Summer Safety for You and Your Kids
Heat Illness continued...
Normally, the brain’s thermostat regulates body temperature by increasing blood flow to the skin and sweating. During heat illness, the body's cooling system malfunctions, and core body temperature goes up. Mild symptoms of heat exhaustion include thirst, fatigue, and cramps in the legs or abdomen. Left untreated, heat exhaustion can progress to heat stroke. Serious heat-related symptoms include dizziness, headaches, nausea, vomiting, rapid heartbeat, decreased alertness, and a temperature as high as 107 F. In severe cases, the liver, kidneys, and brain may be damaged as proteins in the body break down. About 400 people die each year from heat stroke, according to the CDC.
The risk of heat illness goes up during exertion and sports and with certain health conditions such as diabetes, obesity, and heart disease. Alcohol use also increases the risk. So do medications that slow sweat production such as antihistamines.
Young children are especially vulnerable to heat illness. During the summer of 2003, at least 42 children in the U.S. died after being left in hot cars, according to Jan Null, a meteorologist in San Francisco who tracks heat-related deaths. What some people don't realize is that the temperature inside a car can climb much higher than temperatures outside during a sunny day. Heat stroke in children can occur within minutes, even if a car window is opened slightly. That goes for pets as well.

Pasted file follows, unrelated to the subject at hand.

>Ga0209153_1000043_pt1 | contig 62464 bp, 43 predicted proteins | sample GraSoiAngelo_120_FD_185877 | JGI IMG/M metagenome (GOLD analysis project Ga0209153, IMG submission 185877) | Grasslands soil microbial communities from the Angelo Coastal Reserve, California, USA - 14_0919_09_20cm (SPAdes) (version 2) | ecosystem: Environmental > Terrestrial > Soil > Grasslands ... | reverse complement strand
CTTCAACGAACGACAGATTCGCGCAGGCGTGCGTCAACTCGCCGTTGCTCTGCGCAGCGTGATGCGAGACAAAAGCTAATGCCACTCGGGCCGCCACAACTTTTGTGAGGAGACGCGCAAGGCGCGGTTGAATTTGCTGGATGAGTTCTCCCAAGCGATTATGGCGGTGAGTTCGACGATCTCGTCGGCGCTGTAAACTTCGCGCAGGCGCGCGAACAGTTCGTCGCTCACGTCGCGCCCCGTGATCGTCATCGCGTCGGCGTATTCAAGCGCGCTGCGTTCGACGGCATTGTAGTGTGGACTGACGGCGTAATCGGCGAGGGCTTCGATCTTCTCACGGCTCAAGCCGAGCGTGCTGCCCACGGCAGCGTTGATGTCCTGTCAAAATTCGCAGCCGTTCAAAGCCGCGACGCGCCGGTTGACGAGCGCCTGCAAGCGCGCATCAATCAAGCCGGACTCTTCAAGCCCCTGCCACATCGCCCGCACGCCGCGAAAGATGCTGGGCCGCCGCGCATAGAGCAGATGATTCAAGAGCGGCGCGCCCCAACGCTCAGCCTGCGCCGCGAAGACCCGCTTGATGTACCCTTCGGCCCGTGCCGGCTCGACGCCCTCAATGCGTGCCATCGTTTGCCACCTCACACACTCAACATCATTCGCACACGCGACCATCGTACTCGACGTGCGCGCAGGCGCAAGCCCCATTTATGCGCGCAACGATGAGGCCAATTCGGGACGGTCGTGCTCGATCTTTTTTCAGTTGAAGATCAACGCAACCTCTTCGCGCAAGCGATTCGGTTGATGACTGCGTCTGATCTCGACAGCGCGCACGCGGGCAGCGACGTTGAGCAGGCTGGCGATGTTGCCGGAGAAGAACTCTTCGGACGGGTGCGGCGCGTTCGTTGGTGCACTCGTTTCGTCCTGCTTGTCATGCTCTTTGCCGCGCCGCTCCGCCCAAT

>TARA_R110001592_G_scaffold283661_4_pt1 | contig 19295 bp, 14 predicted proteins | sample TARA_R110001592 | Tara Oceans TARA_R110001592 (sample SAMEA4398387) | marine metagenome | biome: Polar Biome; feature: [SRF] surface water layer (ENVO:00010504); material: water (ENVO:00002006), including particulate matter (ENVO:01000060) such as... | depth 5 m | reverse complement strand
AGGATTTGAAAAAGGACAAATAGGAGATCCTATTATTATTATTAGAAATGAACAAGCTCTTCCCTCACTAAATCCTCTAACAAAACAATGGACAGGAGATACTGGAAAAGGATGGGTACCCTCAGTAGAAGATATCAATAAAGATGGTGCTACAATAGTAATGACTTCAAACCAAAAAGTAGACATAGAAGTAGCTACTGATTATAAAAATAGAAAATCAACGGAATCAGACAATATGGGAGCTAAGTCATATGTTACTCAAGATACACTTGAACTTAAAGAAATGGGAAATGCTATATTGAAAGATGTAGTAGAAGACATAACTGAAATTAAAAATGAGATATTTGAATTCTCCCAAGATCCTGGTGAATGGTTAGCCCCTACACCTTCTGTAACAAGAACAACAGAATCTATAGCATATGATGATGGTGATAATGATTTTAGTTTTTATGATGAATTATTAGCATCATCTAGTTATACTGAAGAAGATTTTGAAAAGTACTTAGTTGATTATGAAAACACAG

Heat illness prevention and treatment
Air conditioning is the No. 1 protective factor against heat illness. If you don't have air conditioning, spend time in public facilities, such as libraries and malls that have air conditioning. Fans can help too, although less so than air conditioning.
Reduce strenuous activities or do them during early mornings and evenings when it's cooler. If you're outside for long stretches of time, carry a water bottle, drink fluids regularly, and don't push your limits. People who play sports should wear light, loose fitting clothes and drink plenty of fluids before, during, and after activity. For example, a 90 pound child needs to drink about 6 ounces every 15 minutes during warm weather exercise. Cold water and sports drinks are good for hydration, but avoid soda and juices. If you see someone showing signs of heat illness, have the person lie down in a cool place and elevate the legs. Use water, wet towels, and fanning to help cool the person down until emergency help comes.
Burns From Fireworks and Grills
Sia Karpinski, 10, of Akron, Ohio, hasn't been interested in playing with sparklers since July 4, 2002, when she stepped on a discarded sparkler with bare feet. She was treated for serious burns at the Burn Center at Akron Children's Hospital as an outpatient for about six weeks.